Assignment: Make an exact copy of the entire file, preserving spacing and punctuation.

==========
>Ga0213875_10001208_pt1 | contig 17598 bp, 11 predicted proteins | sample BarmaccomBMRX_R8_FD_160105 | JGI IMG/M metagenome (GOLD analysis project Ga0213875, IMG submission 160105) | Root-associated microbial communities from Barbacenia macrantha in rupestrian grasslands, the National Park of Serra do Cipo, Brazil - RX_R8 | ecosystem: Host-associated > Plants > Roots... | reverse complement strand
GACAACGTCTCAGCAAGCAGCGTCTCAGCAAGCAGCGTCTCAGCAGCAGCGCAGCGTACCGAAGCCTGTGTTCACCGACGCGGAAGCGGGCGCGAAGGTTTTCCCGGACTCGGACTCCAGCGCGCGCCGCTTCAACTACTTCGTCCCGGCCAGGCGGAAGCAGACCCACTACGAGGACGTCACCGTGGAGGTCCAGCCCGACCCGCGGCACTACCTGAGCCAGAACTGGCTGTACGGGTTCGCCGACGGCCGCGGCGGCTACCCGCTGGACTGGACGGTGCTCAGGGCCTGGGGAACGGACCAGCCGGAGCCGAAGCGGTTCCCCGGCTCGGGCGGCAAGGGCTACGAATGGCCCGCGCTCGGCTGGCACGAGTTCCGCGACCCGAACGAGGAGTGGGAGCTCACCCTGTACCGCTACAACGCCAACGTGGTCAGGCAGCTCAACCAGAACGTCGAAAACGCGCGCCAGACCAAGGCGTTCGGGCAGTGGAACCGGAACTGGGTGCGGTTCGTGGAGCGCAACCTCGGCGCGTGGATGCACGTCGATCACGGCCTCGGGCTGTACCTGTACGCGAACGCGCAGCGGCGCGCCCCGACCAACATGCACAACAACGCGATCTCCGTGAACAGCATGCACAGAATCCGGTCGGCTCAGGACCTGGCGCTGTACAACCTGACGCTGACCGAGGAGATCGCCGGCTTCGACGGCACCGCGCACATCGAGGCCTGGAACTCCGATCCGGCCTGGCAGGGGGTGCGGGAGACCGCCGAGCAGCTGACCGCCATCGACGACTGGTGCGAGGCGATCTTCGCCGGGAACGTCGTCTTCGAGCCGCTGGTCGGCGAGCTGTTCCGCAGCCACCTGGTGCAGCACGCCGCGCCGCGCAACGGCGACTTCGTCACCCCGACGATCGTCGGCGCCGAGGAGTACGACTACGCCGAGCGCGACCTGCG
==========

>Ga0213875_10001208_pt1 | contig 17598 bp, 11 predicted proteins | sample BarmaccomBMRX_R8_FD_160105 | JGI IMG/M metagenome (GOLD analysis project Ga0213875, IMG submission 160105) | Root-associated microbial communities from Barbacenia macrantha in rupestrian grasslands, the National Park of Serra do Cipo, Brazil - RX_R8 | ecosystem: Host-associated > Plants > Roots... | reverse complement strand
GACAACGTCTCAGCAAGCAGCGTCTCAGCAAGCAGCGTCTCAGCAGCAGCGCAGCGTACCGAAGCCTGTGTTCACCGACGCGGAAGCGGGCGCGAAGGTTTTCCCGGACTCGGACTCCAGCGCGCGCCGCTTCAACTACTTCGTCCCGGCCAGGCGGAAGCAGACCCACTACGAGGACGTCACCGTGGAGGTCCAGCCCGACCCGCGGCACTACCTGAGCCAGAACTGGCTGTACGGGTTCGCCGACGGCCGCGGCGGCTACCCGCTGGACTGGACGGTGCTCAGGGCCTGGGGAACGGACCAGCCGGAGCCGAAGCGGTTCCCCGGCTCGGGCGGCAAGGGCTACGAATGGCCCGCGCTCGGCTGGCACGAGTTCCGCGACCCGAACGAGGAGTGGGAGCTCACCCTGTACCGCTACAACGCCAACGTGGTCAGGCAGCTCAACCAGAACGTCGAAAACGCGCGCCAGACCAAGGCGTTCGGGCAGTGGAACCGGAACTGGGTGCGGTTCGTGGAGCGCAACCTCGGCGCGTGGATGCACGTCGATCACGGCCTCGGGCTGTACCTGTACGCGAACGCGCAGCGGCGCGCCCCGACCAACATGCACAACAACGCGATCTCCGTGAACAGCATGCACAGAATCCGGTCGGCTCAGGACCTGGCGCTGTACAACCTGACGCTGACCGAGGAGATCGCCGGCTTCGACGGCACCGCGCACATCGAGGCCTGGAACTCCGATCCGGCCTGGCAGGGGGTGCGGGAGACCGCCGAGCAGCTGACCGCCATCGACGACTGGTGCGAGGCGATCTTCGCCGGGAACGTCGTCTTCGAGCCGCTGGTCGGCGAGCTGTTCCGCAGCCACCTGGTGCAGCACGCCGCGCCGCGCAACGGCGACTTCGTCACCCCGACGATCGTCGGCGCCGAGGAGTACGACTACGCCGAGCGCGACCTGCG